I’ve never been a huge KPJ fan, but I was impressed with his defensive abilities last season to a degree that made me rethink his trajectory. There’s a world where he’s a 20-point, eight-assist point guard capable of anchoring the offense and stymying the point of attack of defense. That player archetype fits on almost any team.
If Porter can gain some physical and mental consistency, the Rockets might already have their backcourt of the future, overlapping skills or not. I’m genuinely curious to see how much he can improve this season.
Bones Hyland, Denver Nuggets
Bones came by his moniker honestly: he might be the scrawniest-looking guard in the league. Even his skeleton seems thin.
Hyland was listed at 6’3”, 170 as a rookie last season, but both measures seem wrong. He’s deceptively fast, using those long legs for a loping stride that eats up ground, and although he isn’t an explosive athlete, he’s able to worm his way to the hoop with more success than you’d expect.
Bones’ passing was better than advertised as the backup point guard on the Nuggets, and he nailed a bevy of extra-long-range, off-the-dribble jumpers. Just look at his last three-pointer of the season, which came amidst a barrage of quick Bones bombs during a two-minute stretch:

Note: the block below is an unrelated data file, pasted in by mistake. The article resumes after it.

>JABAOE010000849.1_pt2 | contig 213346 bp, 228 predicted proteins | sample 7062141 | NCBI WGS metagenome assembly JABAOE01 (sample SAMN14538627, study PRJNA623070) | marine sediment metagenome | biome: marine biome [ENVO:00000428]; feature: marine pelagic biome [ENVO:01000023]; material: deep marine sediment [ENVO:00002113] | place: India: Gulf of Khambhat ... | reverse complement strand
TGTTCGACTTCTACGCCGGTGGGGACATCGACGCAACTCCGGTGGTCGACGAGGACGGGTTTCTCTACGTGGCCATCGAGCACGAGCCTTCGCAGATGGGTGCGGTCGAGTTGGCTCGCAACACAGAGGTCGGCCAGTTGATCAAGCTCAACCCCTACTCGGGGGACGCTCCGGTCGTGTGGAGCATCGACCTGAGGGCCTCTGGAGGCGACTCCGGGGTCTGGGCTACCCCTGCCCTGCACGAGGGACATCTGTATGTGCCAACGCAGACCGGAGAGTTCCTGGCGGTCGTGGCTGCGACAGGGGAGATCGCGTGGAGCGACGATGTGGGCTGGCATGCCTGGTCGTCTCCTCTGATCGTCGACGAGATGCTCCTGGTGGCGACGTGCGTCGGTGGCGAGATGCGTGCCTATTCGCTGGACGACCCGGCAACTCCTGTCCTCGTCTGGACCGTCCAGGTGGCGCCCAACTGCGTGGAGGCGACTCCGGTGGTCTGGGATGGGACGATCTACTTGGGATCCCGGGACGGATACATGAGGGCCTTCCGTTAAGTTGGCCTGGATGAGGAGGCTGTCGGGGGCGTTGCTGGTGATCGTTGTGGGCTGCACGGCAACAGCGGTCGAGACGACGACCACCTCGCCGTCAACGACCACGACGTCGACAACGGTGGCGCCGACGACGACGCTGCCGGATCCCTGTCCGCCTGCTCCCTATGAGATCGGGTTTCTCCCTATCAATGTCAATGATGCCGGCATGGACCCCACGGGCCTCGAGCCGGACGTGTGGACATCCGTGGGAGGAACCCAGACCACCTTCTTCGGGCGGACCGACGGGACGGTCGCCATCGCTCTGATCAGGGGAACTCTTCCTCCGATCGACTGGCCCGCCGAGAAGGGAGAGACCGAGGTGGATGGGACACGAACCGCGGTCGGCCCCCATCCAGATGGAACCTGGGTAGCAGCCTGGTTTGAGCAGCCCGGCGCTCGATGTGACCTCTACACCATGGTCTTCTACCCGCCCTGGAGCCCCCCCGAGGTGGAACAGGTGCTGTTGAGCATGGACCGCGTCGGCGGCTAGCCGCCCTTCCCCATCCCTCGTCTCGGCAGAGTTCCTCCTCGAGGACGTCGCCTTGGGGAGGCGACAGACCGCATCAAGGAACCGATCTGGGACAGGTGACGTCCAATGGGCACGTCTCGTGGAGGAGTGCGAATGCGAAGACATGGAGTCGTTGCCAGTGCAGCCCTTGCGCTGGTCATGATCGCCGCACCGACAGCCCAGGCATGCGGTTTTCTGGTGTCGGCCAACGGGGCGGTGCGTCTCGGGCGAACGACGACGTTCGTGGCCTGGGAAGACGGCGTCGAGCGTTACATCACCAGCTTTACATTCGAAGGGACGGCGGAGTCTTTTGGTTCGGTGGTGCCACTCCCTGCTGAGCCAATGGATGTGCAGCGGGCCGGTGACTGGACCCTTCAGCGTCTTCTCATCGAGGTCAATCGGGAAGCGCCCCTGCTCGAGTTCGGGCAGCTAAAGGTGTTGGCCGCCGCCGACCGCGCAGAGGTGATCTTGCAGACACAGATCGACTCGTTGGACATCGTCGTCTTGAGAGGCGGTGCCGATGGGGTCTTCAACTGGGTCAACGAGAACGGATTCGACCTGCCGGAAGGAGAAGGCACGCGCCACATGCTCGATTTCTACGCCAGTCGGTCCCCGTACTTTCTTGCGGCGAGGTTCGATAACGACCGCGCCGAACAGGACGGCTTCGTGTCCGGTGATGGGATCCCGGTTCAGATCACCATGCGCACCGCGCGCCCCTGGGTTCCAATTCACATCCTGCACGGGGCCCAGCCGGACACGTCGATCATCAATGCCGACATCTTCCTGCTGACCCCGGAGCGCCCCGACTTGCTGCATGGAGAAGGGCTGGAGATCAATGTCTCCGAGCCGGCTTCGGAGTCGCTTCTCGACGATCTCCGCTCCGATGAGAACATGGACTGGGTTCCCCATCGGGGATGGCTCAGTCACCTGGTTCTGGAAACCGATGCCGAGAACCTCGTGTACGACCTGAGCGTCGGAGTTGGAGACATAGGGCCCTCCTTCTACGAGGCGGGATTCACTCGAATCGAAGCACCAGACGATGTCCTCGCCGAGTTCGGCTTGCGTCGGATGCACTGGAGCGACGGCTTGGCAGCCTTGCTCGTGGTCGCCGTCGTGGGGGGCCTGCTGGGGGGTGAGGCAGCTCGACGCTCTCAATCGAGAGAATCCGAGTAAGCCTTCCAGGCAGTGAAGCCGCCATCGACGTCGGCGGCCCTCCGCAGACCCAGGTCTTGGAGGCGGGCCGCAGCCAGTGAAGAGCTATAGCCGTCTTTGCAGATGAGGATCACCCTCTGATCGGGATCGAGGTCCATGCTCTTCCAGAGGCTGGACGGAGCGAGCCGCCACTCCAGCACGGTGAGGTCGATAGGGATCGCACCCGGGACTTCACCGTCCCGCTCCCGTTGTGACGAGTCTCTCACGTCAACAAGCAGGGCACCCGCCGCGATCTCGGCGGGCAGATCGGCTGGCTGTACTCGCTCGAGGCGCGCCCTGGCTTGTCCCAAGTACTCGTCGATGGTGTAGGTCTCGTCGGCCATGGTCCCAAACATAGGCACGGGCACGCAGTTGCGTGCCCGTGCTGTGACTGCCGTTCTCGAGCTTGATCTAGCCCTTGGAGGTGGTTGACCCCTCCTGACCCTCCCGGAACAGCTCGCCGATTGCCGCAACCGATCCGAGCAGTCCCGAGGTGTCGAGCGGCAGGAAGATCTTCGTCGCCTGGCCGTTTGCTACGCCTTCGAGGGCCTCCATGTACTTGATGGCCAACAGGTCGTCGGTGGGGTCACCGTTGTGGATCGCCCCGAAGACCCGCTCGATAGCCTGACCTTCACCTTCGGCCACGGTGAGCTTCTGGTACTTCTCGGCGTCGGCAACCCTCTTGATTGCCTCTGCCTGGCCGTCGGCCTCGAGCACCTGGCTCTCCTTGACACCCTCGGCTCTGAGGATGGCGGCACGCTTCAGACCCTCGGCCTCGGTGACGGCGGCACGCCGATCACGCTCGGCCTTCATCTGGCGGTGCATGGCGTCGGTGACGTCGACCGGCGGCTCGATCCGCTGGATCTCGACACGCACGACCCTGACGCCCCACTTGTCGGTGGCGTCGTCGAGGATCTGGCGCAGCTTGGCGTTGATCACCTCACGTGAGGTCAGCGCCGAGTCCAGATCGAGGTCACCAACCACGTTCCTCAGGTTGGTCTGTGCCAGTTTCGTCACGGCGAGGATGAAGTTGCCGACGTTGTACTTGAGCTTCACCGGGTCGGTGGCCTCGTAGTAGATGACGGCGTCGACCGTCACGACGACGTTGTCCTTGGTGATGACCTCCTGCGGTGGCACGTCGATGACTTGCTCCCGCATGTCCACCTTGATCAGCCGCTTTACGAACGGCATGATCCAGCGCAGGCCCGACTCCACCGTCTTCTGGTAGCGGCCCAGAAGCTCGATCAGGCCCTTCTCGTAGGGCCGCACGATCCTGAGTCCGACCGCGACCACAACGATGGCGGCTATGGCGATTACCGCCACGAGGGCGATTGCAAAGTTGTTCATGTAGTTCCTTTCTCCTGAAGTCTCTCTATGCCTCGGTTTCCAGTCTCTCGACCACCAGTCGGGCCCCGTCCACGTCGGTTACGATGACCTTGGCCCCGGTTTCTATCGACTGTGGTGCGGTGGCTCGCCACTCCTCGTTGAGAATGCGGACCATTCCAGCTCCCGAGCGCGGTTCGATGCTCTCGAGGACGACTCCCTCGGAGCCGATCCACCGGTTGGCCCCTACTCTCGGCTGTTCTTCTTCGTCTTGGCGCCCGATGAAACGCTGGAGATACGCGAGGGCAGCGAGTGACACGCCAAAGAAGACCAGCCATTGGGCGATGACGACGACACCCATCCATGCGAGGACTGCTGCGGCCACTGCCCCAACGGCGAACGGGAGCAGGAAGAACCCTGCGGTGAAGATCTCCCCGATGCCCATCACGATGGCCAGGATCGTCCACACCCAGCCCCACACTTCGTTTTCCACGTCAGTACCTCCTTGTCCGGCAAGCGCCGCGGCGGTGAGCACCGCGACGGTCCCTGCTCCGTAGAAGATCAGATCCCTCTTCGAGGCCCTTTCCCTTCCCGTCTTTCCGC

The sheer chutzpah required to shoot a heat check from that deep with 20 seconds left on the shot clock in the playoffs is astonishing.
That confidence and verve will be vital to a Nuggets team that fancies itself a contender. Many had Denver as a championship-level team two years ago after they traded for Aaron Gordon and began destroying the league, but primary perimeter scorer and playoff monster Jamal Murray tore his ACL shortly before the playoffs, killing the dream for both that season and the entirety of the next one.